|Plosive||p (b)||t̪ (d̪)||ʈ (ɖ)||k (g)|
- /f/ and /z/ are peripheral to the phonology of Tamil, being found only in loanwords and frequently replaced by native sounds.
- [ɦ] is a possible allophone of /k/
The above is the link, where the consonants of Thamizh are represented in a tabular form classifying the HA sound as a fricative glottal sound. The footnote says that Ha is a possible ALLOPHONE of KA.
Once we get into the allophones, then there is no certainty. We bring in usage into play. Most of Carnatic music (except for Purandaradasa), was formulated in the Thanjavur area of Tamil Nadu and the Sanskritization of the hyms are well known. The sounds were essential in the singing of these hymns. However, to say that HA, was a sound in Tamil is preposterous. A person who is in a Sanskritised atmosphere is likely to pronounce AGAM as AHAM (meaning inner or inside). It is merely an usage and not a necessary sound in Tamil. (I’d consider it hilarious, if someone were to say AHATHIN AZHAHU MUHATHIL THERIYUM!!!)
The more basic question would be WHETHER THE WORD AGAM itself is Tamil or a LOANWORD, which was SUBSEQUENTLY adopted into Tamil, by usage ?
INDIRA PARTHASARATHY on Iravatham Mahadevan’s Early Tamil Epigraphy, HAS THE FOLLOWING TO SAY:-
“Though Br-ahm-i was the mother of all the scripts in India, Devan-agari and Dravidian, it was adapted in a way to suit the genius of the language of the region. There were five variations of the Br-ahm-i script such as (1) Northern Br-ahm-i. (2) Southern Br-ahm-i, (3) Bhattiprolu script, (4) Sinhala- Br-ahm-i and (5) Tamil- Br-ahm-i.
Tamil- Br-ahm-i evolved after certain changes were made in Br-ahm-i to suit the phonetic system in the Tamil language.
Tamil- Br-ahm-i omitted sounds not present in Tamil viz., voiced consonants, aspirates, sibilants, the anusv-ara (.m) and the visarga (-h). Tamil has certain sounds for which there were no signs in Br-ahm-i, which called for additional letters viz. -l, .l, -r, -n.
By introducing a diacritical mark called pu.l.li (dots) three things were achieved: (a) basic consonants in final position were indicated (b) ligaturing of consonant clusters was avoided (c) the short vowels `e,’ `o’ were differentiated from the respective long vowels.”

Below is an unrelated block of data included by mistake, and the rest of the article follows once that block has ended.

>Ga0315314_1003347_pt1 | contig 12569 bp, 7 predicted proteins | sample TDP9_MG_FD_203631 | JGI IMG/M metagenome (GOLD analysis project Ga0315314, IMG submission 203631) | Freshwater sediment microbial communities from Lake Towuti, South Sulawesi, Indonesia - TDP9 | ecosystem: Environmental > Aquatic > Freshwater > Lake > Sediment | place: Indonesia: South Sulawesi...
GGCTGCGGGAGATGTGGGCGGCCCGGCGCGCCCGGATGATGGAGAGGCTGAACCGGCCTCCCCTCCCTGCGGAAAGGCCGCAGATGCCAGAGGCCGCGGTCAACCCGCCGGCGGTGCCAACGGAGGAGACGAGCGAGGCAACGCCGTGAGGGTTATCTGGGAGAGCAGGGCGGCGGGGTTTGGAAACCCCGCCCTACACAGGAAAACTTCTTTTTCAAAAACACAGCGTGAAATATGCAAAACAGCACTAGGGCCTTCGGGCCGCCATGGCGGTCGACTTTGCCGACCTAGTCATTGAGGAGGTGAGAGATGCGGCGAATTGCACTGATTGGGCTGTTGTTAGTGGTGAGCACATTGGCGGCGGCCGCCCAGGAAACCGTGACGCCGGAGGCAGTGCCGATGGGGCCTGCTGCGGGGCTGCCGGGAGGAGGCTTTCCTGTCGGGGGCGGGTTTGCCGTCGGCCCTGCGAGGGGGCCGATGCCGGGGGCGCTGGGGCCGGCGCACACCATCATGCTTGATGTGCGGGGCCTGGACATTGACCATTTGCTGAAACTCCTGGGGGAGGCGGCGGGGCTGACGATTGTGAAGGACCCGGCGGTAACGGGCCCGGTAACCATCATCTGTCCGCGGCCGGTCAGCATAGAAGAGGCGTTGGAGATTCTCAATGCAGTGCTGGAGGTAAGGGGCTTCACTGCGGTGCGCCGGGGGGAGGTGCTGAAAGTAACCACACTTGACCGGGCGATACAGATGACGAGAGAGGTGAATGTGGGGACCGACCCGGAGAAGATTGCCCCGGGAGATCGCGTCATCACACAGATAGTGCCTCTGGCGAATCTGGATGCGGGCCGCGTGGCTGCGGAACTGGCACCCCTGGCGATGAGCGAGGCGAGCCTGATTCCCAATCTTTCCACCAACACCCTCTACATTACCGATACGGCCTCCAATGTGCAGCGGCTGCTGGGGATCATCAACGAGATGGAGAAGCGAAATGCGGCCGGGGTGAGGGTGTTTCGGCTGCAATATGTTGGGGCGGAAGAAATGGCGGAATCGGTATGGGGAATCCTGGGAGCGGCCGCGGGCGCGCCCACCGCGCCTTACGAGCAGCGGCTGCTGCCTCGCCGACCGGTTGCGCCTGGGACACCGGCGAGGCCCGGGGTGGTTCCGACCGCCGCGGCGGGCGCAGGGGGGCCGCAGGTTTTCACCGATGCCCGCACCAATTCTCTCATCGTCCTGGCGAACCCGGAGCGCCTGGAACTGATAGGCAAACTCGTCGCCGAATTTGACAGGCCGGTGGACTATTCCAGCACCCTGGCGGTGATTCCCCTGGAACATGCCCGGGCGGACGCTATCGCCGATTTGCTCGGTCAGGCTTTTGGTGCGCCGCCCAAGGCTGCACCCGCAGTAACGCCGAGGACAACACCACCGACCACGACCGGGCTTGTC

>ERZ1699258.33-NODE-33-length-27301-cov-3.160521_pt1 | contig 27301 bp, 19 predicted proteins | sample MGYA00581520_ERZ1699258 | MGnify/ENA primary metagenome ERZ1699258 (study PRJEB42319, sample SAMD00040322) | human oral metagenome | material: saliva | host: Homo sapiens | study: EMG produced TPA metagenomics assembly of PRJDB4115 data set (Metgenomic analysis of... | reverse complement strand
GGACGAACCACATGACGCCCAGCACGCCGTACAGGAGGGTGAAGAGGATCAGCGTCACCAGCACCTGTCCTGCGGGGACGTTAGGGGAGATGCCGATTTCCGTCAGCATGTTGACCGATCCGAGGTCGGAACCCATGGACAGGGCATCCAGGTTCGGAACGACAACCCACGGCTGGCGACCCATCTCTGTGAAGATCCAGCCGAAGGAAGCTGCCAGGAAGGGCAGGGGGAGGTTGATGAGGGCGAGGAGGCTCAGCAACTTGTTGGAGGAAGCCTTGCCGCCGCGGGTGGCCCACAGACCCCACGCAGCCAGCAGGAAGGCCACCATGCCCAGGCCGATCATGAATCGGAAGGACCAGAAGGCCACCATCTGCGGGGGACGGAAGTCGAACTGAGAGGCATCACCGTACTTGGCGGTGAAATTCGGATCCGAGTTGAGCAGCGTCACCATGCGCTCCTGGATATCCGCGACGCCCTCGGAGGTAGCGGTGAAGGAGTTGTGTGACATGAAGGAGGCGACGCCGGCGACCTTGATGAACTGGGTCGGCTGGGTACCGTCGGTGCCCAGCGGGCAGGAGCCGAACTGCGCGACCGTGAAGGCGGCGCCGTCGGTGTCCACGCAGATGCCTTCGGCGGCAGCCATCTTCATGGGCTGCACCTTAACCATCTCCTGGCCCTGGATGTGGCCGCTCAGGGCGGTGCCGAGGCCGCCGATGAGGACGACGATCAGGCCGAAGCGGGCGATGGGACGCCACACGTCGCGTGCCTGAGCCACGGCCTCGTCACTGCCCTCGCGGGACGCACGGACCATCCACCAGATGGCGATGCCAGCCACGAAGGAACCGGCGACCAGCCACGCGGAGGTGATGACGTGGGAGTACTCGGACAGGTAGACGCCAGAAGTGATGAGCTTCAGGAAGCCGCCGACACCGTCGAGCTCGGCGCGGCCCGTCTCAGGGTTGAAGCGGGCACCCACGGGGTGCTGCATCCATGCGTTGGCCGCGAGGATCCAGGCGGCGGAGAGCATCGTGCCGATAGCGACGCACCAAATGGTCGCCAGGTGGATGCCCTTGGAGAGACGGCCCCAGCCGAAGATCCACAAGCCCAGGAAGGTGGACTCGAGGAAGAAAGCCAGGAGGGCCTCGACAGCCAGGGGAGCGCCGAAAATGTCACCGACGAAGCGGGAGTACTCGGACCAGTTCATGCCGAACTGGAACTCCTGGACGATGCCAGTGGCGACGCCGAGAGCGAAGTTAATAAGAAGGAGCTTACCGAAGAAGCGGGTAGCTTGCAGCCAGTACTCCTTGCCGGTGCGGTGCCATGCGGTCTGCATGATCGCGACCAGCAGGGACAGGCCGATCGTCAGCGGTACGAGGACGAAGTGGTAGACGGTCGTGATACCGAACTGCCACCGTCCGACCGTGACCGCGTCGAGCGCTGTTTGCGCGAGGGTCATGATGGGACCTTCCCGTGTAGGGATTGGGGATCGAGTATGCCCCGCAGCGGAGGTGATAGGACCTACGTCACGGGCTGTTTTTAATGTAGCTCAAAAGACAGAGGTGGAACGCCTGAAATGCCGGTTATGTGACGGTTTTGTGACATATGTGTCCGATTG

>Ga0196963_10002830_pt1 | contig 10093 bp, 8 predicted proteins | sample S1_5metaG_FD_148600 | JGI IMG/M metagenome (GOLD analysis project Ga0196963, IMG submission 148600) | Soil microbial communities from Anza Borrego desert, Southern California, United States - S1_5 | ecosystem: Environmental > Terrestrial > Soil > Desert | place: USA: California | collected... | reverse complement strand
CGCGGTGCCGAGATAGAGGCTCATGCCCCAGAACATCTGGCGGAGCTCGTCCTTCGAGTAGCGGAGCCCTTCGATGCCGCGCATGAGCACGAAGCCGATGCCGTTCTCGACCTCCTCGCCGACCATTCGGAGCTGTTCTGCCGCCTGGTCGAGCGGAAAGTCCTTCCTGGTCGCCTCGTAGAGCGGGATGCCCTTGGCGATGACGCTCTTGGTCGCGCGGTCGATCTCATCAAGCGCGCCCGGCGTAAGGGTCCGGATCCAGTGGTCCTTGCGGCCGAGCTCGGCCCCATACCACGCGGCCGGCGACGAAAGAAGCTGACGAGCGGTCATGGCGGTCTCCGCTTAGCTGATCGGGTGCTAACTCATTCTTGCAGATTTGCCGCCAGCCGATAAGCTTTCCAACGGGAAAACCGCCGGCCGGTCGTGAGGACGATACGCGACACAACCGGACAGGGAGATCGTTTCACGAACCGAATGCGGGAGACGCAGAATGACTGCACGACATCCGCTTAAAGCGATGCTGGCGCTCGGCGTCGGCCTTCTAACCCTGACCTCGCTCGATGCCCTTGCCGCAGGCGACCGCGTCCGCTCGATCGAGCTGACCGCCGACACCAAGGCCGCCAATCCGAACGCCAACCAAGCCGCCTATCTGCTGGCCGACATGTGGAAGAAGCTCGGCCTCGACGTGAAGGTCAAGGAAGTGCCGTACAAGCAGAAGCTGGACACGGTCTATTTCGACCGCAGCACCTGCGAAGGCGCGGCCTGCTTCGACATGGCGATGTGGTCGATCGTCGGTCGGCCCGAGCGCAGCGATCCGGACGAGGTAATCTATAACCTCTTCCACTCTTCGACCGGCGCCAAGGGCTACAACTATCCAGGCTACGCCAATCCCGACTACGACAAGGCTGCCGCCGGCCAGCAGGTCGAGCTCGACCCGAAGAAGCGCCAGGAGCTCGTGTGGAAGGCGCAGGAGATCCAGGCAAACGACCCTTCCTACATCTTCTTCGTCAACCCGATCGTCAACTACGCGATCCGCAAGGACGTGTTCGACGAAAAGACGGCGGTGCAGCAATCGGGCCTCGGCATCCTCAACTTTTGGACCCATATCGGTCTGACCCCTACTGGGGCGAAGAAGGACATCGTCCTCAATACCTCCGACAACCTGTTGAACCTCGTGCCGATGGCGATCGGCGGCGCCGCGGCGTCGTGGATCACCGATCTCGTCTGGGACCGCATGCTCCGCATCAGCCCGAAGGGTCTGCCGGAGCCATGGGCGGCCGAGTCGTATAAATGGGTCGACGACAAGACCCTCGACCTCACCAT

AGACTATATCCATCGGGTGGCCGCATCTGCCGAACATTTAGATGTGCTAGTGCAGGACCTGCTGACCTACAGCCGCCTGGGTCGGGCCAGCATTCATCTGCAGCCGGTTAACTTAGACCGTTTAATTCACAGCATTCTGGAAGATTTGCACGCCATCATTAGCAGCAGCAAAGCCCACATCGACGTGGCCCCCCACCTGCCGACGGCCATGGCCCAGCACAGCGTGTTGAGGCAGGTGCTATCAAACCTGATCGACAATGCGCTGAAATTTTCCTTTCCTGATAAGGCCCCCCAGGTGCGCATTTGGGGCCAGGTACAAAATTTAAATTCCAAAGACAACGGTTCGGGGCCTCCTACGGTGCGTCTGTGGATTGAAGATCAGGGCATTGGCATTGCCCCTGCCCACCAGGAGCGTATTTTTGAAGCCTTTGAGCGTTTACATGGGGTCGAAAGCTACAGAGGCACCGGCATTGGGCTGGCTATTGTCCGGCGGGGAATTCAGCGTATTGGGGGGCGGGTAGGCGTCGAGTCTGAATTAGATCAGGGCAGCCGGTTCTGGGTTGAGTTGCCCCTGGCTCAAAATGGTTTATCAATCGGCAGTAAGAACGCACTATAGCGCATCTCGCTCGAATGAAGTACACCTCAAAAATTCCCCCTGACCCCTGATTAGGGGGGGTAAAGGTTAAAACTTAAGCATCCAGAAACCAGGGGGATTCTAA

In any case, purity of a language is essential to prove the UNIQUENESS and the NON-DEPENDENCE on other languages. However, PURITY can never be at the cost of one’s SURVIVAL. If GOLD has to SURVIVE AS AN ORNAMENT, IT HAS TO ACCOMMODATE COPPER.
Like, Anglicization of Tamil is required for keeping oneself abreast of the Scientific development in the present times, Sanskritisation was essential for MUSIC and RELIGIOUS PURPOSES in the past, and consequently when certain ALIEN SOUNDS CAME INTO USAGE, SOME HAVE BEEN LED INTO BELIEVING THAT THOSE SOUNDS ARE NATIVE TO TAMIL, EVEN THOUGH THESE SOUNDS HAVE OUTLIVED THEIR PURPOSES.
NEVERTHELESS, the foreign sounds need not be adopted, but the foreign words could be adopted and used with the available sounds, till a word in Tamil is invented and brought to large-scale usage. For example, till the coinage of KANIPPORI, in Tamil a computer was pronounced as KAMPOOTER. Alternatively,we can wait till people become liberal to accept foreign words and and pronounce it the foreign way, for example, ENVELOPE (noun), was pronounced in English as “en-ve-lep” till a few years ago, but now it is not uncommon for persons to ask for an “aan-ve-lop”. But to come to a conclusion that “aan” is a sound in English is downright ERRONEOUS.
NOTHING CAN BE PURE, PURITY IS ONLY TO ESTABLISH ITS ABILITY TO HAVE WITHSTOOD THE RAVAGES OF TIME AND ALSO TO PROVE ITS ANCIENTNESS.
IN LANGUAGES ALSO, IT IS THE SAME AND TAMIL IS NO DIFFERENT.